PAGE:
The business sector in the US highlights a system where different businesses can freely operate in a free market structure. In this system, the government of the country is having compelling rationale that must be followed for its intervention in the business system. Moreover, it is seen that the business system of the country is having a powerful bias of individualism among them, where the business is not always associated with the community (Puksas et al. 2019). The motive of profit is more intense in the business, which is relevant for individuals along with the individual businesses. There has always been the existence of a monopoly market in the US, which has created individualism in this sector of the country. However, the business sector of Europe does not highlight the features of individualism among the various businesses. It has shown the presence of various short-term as well as long-term developments through the presence of large enterprises. From the view of the business sector of both the places, it has various relations with the government along with the society of the respective countries.

Government Sector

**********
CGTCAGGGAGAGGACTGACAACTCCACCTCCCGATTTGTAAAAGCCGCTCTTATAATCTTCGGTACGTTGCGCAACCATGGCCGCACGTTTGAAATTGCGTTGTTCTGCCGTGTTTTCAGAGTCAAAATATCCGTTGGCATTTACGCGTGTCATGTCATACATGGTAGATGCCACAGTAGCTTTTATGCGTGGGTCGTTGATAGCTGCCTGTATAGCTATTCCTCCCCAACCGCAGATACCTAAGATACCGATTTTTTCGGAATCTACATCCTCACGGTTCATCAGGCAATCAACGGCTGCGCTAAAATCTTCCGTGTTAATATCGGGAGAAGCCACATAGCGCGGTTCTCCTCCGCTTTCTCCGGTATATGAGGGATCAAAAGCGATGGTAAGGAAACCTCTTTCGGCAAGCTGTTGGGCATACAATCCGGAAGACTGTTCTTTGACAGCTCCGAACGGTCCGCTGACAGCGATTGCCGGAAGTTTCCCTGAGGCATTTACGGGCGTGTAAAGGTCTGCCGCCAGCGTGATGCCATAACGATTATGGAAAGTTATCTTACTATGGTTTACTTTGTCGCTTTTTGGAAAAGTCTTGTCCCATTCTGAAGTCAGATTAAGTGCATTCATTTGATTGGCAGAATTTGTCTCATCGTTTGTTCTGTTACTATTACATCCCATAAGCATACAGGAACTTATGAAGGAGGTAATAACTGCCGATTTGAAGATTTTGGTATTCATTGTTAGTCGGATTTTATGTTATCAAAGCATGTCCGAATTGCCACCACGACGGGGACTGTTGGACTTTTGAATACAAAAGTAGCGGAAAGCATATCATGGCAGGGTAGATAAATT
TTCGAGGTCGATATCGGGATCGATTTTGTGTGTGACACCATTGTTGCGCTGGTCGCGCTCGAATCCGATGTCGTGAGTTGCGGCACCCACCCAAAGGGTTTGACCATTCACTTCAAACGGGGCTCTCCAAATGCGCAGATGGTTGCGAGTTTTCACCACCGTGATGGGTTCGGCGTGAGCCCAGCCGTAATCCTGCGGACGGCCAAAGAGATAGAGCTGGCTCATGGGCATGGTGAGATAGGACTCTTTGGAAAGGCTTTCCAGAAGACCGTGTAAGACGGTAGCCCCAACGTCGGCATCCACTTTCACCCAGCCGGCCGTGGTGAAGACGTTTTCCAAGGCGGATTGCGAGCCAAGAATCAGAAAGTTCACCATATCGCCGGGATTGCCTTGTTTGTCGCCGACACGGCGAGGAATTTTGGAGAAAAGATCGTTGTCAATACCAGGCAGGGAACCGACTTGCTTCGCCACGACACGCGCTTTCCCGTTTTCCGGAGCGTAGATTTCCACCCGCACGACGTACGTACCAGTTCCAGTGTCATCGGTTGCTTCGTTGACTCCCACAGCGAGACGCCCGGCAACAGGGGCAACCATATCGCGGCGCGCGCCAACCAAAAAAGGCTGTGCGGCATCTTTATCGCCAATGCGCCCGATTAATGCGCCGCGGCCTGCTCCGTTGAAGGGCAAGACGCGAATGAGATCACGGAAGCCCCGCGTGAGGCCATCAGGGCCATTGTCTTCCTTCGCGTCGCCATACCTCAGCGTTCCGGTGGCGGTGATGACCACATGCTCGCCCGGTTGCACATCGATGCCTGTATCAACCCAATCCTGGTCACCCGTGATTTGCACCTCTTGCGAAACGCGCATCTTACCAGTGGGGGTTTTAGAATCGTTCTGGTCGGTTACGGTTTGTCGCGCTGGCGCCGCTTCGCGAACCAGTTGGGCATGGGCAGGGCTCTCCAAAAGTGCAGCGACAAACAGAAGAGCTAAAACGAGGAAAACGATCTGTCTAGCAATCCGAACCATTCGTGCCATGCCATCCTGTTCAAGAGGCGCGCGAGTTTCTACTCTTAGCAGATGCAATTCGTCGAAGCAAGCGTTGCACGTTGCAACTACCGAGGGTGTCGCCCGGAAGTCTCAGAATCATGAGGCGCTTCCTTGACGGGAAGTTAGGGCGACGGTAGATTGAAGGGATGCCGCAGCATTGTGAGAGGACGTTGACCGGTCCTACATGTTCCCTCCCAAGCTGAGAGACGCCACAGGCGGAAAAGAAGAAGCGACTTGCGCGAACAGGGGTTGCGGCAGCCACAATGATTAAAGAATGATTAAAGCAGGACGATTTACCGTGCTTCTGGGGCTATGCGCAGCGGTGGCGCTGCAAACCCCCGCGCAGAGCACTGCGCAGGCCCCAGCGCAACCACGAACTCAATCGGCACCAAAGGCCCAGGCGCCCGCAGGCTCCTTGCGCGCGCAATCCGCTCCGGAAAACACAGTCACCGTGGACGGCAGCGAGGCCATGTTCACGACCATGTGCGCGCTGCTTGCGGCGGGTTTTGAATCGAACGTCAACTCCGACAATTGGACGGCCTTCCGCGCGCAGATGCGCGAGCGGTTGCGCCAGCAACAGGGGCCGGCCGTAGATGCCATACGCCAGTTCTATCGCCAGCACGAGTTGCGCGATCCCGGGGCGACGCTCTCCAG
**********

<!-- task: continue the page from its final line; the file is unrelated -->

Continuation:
As the markets of the US are having a mixed economy, both the features of socialism and capitalism are present in the market. This is because some of the businesses in the country are controlled directly by the government. Others are capitalised, as they are individually owned in public sectors. However, with the application of some business rules and regulations of the country, the private ones have to follow such rules for maintaining their operations. This is done through their registration with the government agencies of the country and the businesses can be carried on after legal approval of operations and licenses (Lam, 2016). The government of the country acts for the betterment of its economic affairs through the influence of direct control. This is also associated with the economy of the US, which is connected with licensing requirements and restrictions such as country infrastructures, roads, postal deliveries, and so on (Holtzman et al. 2011). However, it does not control the voluntary movements of the princes in the market, which is entirely dependent on the rise and fall of supply and demand.